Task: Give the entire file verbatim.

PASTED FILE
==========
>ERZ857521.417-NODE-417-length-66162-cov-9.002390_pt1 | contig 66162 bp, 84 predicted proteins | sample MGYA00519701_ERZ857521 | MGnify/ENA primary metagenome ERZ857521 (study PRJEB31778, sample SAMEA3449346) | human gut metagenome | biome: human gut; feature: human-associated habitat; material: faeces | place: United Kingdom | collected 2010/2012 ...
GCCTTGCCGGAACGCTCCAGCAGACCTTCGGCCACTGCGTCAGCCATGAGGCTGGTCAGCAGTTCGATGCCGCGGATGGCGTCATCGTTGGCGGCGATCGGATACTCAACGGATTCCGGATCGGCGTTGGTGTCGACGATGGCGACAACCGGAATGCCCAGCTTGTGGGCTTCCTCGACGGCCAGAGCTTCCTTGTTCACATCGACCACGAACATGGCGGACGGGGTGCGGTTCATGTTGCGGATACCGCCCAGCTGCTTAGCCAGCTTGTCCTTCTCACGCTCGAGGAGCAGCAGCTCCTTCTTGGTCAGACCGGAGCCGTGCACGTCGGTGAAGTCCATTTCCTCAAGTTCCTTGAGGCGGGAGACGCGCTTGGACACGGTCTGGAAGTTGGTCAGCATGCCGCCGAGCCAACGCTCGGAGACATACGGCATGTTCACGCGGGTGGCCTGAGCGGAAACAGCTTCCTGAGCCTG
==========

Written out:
>ERZ857521.417-NODE-417-length-66162-cov-9.002390_pt1 | contig 66162 bp, 84 predicted proteins | sample MGYA00519701_ERZ857521 | MGnify/ENA primary metagenome ERZ857521 (study PRJEB31778, sample SAMEA3449346) | human gut metagenome | biome: human gut; feature: human-associated habitat; material: faeces | place: United Kingdom | collected 2010/2012 ...
GCCTTGCCGGAACGCTCCAGCAGACCTTCGGCCACTGCGTCAGCCATGAGGCTGGTCAGCAGTTCGATGCCGCGGATGGCGTCATCGTTGGCGGCGATCGGATACTCAACGGATTCCGGATCGGCGTTGGTGTCGACGATGGCGACAACCGGAATGCCCAGCTTGTGGGCTTCCTCGACGGCCAGAGCTTCCTTGTTCACATCGACCACGAACATGGCGGACGGGGTGCGGTTCATGTTGCGGATACCGCCCAGCTGCTTAGCCAGCTTGTCCTTCTCACGCTCGAGGAGCAGCAGCTCCTTCTTGGTCAGACCGGAGCCGTGCACGTCGGTGAAGTCCATTTCCTCAAGTTCCTTGAGGCGGGAGACGCGCTTGGACACGGTCTGGAAGTTGGTCAGCATGCCGCCGAGCCAACGCTCGGAGACATACGGCATGTTCACGCGGGTGGCCTGAGCGGAAACAGCTTCCTGAGCCTG